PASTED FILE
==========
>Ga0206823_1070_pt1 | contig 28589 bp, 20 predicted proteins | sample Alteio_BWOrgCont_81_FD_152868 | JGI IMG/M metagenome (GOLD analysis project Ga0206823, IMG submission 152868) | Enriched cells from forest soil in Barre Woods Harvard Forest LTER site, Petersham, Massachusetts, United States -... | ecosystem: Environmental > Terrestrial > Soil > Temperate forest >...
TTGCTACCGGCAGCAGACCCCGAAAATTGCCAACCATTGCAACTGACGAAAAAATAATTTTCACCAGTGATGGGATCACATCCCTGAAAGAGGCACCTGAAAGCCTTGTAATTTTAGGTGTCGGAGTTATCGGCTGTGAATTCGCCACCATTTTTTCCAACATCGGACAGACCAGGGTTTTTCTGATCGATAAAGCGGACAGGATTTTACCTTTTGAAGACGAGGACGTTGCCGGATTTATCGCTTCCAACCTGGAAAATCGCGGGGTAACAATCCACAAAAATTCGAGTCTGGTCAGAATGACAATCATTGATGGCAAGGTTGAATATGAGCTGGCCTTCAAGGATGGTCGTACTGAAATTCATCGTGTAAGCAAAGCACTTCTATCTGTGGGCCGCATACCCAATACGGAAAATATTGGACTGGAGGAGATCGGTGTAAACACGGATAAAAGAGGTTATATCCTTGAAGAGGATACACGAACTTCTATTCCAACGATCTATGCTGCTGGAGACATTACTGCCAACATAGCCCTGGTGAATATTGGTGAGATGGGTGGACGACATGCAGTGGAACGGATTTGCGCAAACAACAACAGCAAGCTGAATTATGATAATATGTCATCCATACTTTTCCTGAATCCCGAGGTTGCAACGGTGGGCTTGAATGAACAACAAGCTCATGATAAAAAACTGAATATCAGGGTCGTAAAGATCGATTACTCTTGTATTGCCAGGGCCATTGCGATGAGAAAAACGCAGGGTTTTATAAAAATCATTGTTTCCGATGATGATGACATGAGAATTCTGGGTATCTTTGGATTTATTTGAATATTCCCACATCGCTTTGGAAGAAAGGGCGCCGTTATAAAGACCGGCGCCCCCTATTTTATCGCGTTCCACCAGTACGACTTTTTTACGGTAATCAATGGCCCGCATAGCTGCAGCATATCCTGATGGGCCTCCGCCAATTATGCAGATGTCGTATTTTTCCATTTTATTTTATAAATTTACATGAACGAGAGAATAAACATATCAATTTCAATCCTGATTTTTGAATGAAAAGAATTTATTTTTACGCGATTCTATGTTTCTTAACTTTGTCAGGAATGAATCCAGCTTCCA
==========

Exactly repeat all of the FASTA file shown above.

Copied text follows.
>Ga0206823_1070_pt1 | contig 28589 bp, 20 predicted proteins | sample Alteio_BWOrgCont_81_FD_152868 | JGI IMG/M metagenome (GOLD analysis project Ga0206823, IMG submission 152868) | Enriched cells from forest soil in Barre Woods Harvard Forest LTER site, Petersham, Massachusetts, United States -... | ecosystem: Environmental > Terrestrial > Soil > Temperate forest >...
TTGCTACCGGCAGCAGACCCCGAAAATTGCCAACCATTGCAACTGACGAAAAAATAATTTTCACCAGTGATGGGATCACATCCCTGAAAGAGGCACCTGAAAGCCTTGTAATTTTAGGTGTCGGAGTTATCGGCTGTGAATTCGCCACCATTTTTTCCAACATCGGACAGACCAGGGTTTTTCTGATCGATAAAGCGGACAGGATTTTACCTTTTGAAGACGAGGACGTTGCCGGATTTATCGCTTCCAACCTGGAAAATCGCGGGGTAACAATCCACAAAAATTCGAGTCTGGTCAGAATGACAATCATTGATGGCAAGGTTGAATATGAGCTGGCCTTCAAGGATGGTCGTACTGAAATTCATCGTGTAAGCAAAGCACTTCTATCTGTGGGCCGCATACCCAATACGGAAAATATTGGACTGGAGGAGATCGGTGTAAACACGGATAAAAGAGGTTATATCCTTGAAGAGGATACACGAACTTCTATTCCAACGATCTATGCTGCTGGAGACATTACTGCCAACATAGCCCTGGTGAATATTGGTGAGATGGGTGGACGACATGCAGTGGAACGGATTTGCGCAAACAACAACAGCAAGCTGAATTATGATAATATGTCATCCATACTTTTCCTGAATCCCGAGGTTGCAACGGTGGGCTTGAATGAACAACAAGCTCATGATAAAAAACTGAATATCAGGGTCGTAAAGATCGATTACTCTTGTATTGCCAGGGCCATTGCGATGAGAAAAACGCAGGGTTTTATAAAAATCATTGTTTCCGATGATGATGACATGAGAATTCTGGGTATCTTTGGATTTATTTGAATATTCCCACATCGCTTTGGAAGAAAGGGCGCCGTTATAAAGACCGGCGCCCCCTATTTTATCGCGTTCCACCAGTACGACTTTTTTACGGTAATCAATGGCCCGCATAGCTGCAGCATATCCTGATGGGCCTCCGCCAATTATGCAGATGTCGTATTTTTCCATTTTATTTTATAAATTTACATGAACGAGAGAATAAACATATCAATTTCAATCCTGATTTTTGAATGAAAAGAATTTATTTTTACGCGATTCTATGTTTCTTAACTTTGTCAGGAATGAATCCAGCTTCCA